WASHINGTON - Mass shootings have provided the greatest catalyst for gun-control legislation out of Congress in the last 25 years, an analysis of gun laws shows, but the bills don't always become law.
Calls for more gun laws were sparked Friday after the shooting at Sandy Hook Elementary School in Newtown, Conn., in which 26 people were killed. Another victim was killed at another location, and the suspected killer committed suicide at the school.
Sen. Dianne Feinstein, D-Calif., said her office has been working on a new version of the assault weapons ban for a year and planned to introduce it the first day of the new Congress in January.
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Feinstein was one of the original authors of the first assault weapons ban that expired in 2004.
"It will ban the sale, the transfer, the importation and the possession. Not retroactively but prospectively. And it will ban the same for big clips, drums or strips of more than 10 bullets," she said on NBC'sMeet the Press. "So there will be a bill."
While members of Congress have called for bills that would make background checks more efficient, renew the assault weapons ban and other measures, these bills rarely make it through both chambers of Congress.
Congress last passed a law tightening restrictions on gun ownership in 2007 following the mass shooting at Virginia Tech in which 32 people were killed and 17 injured. A 23-year-old student with documented mental health issues launched that April 2007 attack with weapons he bought legally in Virginia.
In response, Congress passed a law that expanded the federal screening database for potential gun purchasers to include more than 2 million individuals who are barred from owning them due to felonies or mental illness.
Several mass shooting incidents during the late 1980s and early 1990s using assault rifles prompted Congress to pass a federal ban of assault rifles in 1994 - including a January 1989 shooting in which a drifter used an assault rifle to kill five children and injured 29 at a Stockton, Calif., school playground.
Congress included the ban on assault weapons in the 1994 crime bill signed by President Clinton. The ban has not been reauthorized since its expiration.
Passing such laws has become more difficult in recent years.
For example, there was no federal legislation following the 1999 mass killing at Columbine High School in Littleton, Colo., although several members of Congress introduced a variety of gun-related bills. That has been true following the January 2011 shootings in Tucson, in which six people were killed and then-Rep. Gabrielle Giffords, D-Ariz., was shot in the head, and the July 2012 shooting in a crowded movie theater in Aurora, Colo.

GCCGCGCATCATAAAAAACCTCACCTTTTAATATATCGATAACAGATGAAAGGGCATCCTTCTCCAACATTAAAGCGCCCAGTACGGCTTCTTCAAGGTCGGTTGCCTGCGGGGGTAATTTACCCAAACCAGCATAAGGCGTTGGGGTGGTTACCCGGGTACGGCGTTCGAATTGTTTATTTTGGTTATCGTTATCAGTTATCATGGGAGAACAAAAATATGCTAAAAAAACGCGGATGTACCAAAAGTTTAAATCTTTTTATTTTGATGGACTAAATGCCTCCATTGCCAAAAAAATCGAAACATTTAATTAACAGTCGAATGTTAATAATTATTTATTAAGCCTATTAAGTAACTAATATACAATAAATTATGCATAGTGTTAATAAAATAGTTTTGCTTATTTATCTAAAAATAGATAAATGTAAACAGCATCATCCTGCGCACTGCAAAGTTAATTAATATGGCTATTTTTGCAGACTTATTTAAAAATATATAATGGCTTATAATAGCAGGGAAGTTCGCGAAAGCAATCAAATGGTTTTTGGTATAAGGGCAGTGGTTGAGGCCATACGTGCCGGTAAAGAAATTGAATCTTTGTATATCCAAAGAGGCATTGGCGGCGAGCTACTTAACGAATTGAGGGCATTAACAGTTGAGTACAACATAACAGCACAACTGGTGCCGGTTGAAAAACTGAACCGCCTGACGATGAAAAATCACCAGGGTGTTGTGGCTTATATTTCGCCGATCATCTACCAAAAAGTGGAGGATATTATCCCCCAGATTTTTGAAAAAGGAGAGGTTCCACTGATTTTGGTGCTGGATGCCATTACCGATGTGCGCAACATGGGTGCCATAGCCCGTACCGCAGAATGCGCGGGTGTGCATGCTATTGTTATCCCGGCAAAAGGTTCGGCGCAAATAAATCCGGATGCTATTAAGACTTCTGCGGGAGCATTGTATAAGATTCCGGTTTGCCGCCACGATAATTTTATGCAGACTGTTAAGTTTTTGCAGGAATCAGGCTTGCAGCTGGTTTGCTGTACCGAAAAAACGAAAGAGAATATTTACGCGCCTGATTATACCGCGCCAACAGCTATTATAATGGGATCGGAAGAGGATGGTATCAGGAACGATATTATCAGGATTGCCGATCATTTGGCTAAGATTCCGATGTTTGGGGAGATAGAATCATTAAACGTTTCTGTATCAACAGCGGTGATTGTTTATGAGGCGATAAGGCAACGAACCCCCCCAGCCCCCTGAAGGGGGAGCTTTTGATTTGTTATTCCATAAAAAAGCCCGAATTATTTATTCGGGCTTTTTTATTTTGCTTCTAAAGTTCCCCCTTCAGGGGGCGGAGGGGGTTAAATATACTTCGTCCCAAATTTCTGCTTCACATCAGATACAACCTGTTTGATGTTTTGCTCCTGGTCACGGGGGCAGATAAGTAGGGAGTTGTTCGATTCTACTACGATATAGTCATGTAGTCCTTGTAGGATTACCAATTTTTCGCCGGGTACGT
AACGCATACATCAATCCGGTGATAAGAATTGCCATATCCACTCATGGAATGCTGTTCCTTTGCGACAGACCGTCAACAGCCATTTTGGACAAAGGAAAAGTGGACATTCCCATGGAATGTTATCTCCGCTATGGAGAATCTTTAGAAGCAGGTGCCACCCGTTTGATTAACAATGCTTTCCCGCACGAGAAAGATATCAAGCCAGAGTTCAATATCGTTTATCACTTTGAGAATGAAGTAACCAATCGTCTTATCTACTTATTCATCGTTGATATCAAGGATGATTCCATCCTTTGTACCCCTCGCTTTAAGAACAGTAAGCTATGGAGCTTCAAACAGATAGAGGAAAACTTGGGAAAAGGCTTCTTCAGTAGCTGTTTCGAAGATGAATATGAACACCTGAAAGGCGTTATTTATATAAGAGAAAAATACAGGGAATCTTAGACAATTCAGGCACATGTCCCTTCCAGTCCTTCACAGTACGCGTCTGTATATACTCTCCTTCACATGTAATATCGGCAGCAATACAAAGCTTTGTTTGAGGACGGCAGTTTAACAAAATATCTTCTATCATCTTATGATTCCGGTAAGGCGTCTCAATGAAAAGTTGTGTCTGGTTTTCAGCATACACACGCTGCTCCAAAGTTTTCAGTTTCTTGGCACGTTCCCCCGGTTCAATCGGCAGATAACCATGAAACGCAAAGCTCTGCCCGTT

Friday's shooting could be a "game changer" when it comes to passing new gun laws, said Robert Spitzer, a political scientist at the State University of New York-Cortland and an expert on the politics of gun control.
"I put it on the side of being a slim possibility for a couple reasons - first because of the uniquely horrific nature of this particular shooting," Spitzer said. "All of these mass shootings are terrible but this shooting in particular seemed to be uniquely disturbing to Americans."
Spitzer said measures that could be passed would be "relatively small bore" and could include better record keeping and documentation to keep guns out of the hand of people with mental illnesses, restricting large-capacity bullet magazines, regulating assault weapons and Internet sales of guns and ammunition.
President Obama should use his power and issue an executive order to help tighten and provide resources for some of the current regulations to be implemented, including some of those in the law that President George W. Bush signed in January 2008.
Rep. Carolyn McCarthy, D-N.Y., a longtime advocate for gun safety, told CNN that Obama should use his power and issue an executive order to help tighten and provide the resources for some of the current regulations to be implemented - including some of those included in the 2008 law signed by Bush.
McCarthy's husband, Dennis, was killed and her son, Kevin, severely wounded in a December 1993 shooting on a commuter train on New York's Long Island Railroad. She was elected to the House in 1996 and was the author of the law passed after the Virginia Tech shooting.
"The problem with that (law) is it that there has never been enough money there to have all the courts, anybody that's been adjudicated through the courts, whether for any crime that would already basically not allow someone to own a gun to be put into the...instant background check system, so that's something he can do," McCarthy said.